Last night’s price action in the States with the S+P 500 falling 3% has left the markets teetering on the edge of some very important technical levels. With Economic leading indicators all turning south recently the stage is set for the market to crack and have another large leg down. The next level of support in the ASX 200 below the recent lows of 4175 is 3900. If the market can’t hold there then we could be heading towards the lows from last March of 3120.

ASX 200 daily chart


Click here to enlarge


The last 6 months range appears complete and a failure below the recent lows is very bearish and spells the end of the bull market (which I believe was just a bear market rally) from March last year. The secular bear market remains in place and the rally is being shown for what it is; A government lead inflation based on Keynesian principles which was doomed to fail from the outset.

As Bill Gross the Managing Director of Pimco, which manages the world’s largest bond fund, recently said in his June investment outlook, “Investors must respect this rather tortuous journey in the months and years ahead for what it is: A deleveraging process based upon too much debt and too little growth to service it.”

Murray Dawes
For Money Morning Australia


Leave a Reply

16 Comments on "The Keynesian Illusion"

Notify of
Sort by:   newest | oldest | most voted

a conspiracy theory is only a conspiracy theory until it comes true.


Drew – fresh response to you under the Gold thread. Let me know if, and when, you have written. Ta.


Nick = Oh, yes, and our mf babyfaced little turd of a rudd has been at the forefront of trying to sell this country out. Let us see whether and how his treachery will be rewarded by the international Commissariat where he was so anxious to ingratiate himself and your cost and mine.
Pheeeeeewwww … I spit in his face.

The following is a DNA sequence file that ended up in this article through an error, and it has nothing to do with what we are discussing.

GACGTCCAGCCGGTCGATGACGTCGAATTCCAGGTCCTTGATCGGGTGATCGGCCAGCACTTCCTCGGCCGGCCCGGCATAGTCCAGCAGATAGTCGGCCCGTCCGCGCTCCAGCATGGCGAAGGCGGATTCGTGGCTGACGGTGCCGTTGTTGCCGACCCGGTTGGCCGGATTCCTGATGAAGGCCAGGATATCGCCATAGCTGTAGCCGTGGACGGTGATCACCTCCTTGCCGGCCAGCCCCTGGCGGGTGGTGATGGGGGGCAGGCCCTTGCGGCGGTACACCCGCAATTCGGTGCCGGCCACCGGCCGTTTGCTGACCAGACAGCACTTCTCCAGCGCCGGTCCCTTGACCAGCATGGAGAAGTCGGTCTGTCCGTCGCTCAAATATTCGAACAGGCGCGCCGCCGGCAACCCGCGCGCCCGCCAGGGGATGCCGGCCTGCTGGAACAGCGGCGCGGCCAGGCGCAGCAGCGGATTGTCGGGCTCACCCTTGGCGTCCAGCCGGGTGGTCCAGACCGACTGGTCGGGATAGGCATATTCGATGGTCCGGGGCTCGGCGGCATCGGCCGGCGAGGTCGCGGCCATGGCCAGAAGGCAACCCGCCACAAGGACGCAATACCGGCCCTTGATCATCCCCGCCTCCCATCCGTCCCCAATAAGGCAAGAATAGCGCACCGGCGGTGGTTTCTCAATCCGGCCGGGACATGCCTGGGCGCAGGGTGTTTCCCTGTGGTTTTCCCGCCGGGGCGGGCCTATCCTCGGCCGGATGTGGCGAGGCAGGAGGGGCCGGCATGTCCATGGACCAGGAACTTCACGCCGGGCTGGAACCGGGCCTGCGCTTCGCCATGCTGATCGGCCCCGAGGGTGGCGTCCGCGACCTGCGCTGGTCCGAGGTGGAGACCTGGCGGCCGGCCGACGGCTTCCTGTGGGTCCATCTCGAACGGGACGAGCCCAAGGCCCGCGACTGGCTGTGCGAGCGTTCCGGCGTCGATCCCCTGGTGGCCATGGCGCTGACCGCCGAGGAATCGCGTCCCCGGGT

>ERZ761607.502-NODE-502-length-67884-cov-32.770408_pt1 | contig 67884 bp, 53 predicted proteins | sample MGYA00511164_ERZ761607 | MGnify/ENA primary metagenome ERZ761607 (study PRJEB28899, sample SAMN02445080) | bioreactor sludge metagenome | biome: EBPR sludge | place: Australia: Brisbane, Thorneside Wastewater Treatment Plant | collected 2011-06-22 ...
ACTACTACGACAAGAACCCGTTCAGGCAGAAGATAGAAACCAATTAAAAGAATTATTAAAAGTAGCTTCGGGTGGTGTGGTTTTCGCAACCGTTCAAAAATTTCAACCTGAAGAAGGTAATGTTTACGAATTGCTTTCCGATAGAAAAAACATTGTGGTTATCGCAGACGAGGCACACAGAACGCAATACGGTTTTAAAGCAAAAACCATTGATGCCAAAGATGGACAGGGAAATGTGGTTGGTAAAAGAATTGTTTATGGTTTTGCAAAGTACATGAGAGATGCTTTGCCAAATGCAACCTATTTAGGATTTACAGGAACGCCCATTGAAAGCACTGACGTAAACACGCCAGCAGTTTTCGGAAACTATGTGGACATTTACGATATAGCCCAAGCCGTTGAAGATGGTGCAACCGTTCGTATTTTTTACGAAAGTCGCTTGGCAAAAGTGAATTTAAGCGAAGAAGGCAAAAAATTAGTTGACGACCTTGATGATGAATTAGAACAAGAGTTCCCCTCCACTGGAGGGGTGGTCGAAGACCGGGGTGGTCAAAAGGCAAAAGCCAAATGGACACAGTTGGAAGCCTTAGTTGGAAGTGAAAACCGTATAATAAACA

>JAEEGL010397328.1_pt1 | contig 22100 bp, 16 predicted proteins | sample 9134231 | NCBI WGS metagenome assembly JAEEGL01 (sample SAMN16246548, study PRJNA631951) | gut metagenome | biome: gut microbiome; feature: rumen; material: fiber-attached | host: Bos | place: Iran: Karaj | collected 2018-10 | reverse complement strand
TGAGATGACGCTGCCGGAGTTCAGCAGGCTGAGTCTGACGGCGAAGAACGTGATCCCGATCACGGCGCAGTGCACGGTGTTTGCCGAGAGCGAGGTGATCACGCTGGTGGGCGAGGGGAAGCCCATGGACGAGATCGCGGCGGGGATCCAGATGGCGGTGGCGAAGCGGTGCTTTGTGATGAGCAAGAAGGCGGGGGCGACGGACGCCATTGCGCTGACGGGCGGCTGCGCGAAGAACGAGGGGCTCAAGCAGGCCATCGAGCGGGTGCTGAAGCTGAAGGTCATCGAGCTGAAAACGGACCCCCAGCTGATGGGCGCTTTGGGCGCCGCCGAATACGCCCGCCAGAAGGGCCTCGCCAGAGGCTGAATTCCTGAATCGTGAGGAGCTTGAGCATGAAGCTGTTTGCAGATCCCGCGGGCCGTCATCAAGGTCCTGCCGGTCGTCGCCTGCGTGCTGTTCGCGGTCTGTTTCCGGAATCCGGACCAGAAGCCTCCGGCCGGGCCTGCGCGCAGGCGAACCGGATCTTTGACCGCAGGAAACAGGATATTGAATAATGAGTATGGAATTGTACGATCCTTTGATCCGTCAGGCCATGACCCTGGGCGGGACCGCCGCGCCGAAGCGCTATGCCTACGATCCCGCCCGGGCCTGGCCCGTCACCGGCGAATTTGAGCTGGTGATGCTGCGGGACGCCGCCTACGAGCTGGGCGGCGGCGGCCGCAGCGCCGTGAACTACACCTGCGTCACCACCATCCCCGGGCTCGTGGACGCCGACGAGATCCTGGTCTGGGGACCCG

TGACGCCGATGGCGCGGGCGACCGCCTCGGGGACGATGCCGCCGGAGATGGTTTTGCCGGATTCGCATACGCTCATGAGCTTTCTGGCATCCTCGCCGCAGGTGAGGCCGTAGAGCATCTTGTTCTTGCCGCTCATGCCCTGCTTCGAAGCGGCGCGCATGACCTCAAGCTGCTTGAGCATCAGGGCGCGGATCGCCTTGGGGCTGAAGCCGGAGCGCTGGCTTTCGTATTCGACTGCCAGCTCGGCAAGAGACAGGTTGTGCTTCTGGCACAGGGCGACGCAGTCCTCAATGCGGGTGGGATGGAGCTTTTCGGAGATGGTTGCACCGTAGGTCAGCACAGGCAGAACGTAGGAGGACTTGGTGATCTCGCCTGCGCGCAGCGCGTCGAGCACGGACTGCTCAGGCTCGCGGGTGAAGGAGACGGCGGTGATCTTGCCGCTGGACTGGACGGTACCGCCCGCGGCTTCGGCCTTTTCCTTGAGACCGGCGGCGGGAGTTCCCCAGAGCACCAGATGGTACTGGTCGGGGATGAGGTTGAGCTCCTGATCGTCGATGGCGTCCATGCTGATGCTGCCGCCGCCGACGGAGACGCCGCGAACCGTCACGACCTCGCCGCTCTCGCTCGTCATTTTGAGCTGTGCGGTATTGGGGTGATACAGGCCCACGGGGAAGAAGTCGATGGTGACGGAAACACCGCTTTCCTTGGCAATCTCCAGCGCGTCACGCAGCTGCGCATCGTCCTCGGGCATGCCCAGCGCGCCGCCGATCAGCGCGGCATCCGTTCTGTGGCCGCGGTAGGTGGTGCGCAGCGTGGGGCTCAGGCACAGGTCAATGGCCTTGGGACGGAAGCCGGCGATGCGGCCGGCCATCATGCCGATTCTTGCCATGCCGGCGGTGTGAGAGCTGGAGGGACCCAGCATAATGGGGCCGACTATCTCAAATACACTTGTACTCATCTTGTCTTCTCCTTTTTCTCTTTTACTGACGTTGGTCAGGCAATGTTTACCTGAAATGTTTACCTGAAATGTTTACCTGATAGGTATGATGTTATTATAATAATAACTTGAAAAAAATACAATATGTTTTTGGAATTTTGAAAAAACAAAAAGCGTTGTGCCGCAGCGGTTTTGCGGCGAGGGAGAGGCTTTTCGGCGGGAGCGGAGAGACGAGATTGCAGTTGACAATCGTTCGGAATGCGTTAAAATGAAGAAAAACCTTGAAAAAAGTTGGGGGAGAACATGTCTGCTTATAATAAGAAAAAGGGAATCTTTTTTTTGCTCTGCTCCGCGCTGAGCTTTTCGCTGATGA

Reply ready for you cb.

but for anti-keynesians you need to develop something better than ‘creative destruction’…the free market alternative of letting things collapse is not tolerable for politicians. I think there has to be a strengthened safety net…not concerned that is distorts the transision of the unemployed, because that subsidy allows honest people to live with dignity while they look for work and that money is better spent there than many other areas. I think Keynsianism stimulus spending that builds things with taaxpayers money and keeps consumers spending handouts – which is crap there to create a mirage of growth – needs to be… Read more »

p.s. this was an excellent piece!!!

peter fraser

PuntPal I don’t understand, can you expand on that please.

Actually Keynes didn’t encourage government deficits except when necessary to stimulate the economy.

Constant government deficits was not something he advocated, therefore governments should have had a surplus prior to the current crisis. The fact that they did not, is not something we can lay at the feet of JM Keynes.

“”because that subsidy allows honest people to live with dignity while they look for work “” Worst thing possible, the crack in the door that lead to the floodgates we have now with Govts talking 70% tax. Those workers could have taken out private unemployment insurance, a semi-compulsory system like South Africa has, or relied on relations, friends and charities. For Govt to force some people to hand over their hard-earned wages just to pay themselves then hand it on to others who don’t contribute is theft and immoral. A bullet for Keynes would have been the best thing possible,… Read more »
peter fraser

Yes KP – things are soooo much better in South Africa – no crime, no unemployment. We can learn a lot from them.

Or maybe NOT–shootings-started.html

peter fraser

Abby you can get private income protection cover here. I suspect it is only a few who have the means to afford it in South Africa. Many people do take put cover when they buy a home.

I believe we have qualified engineers here as well.

Yes they play rugby and cricket very well.

What is that semi compulsory scheme he mentioned?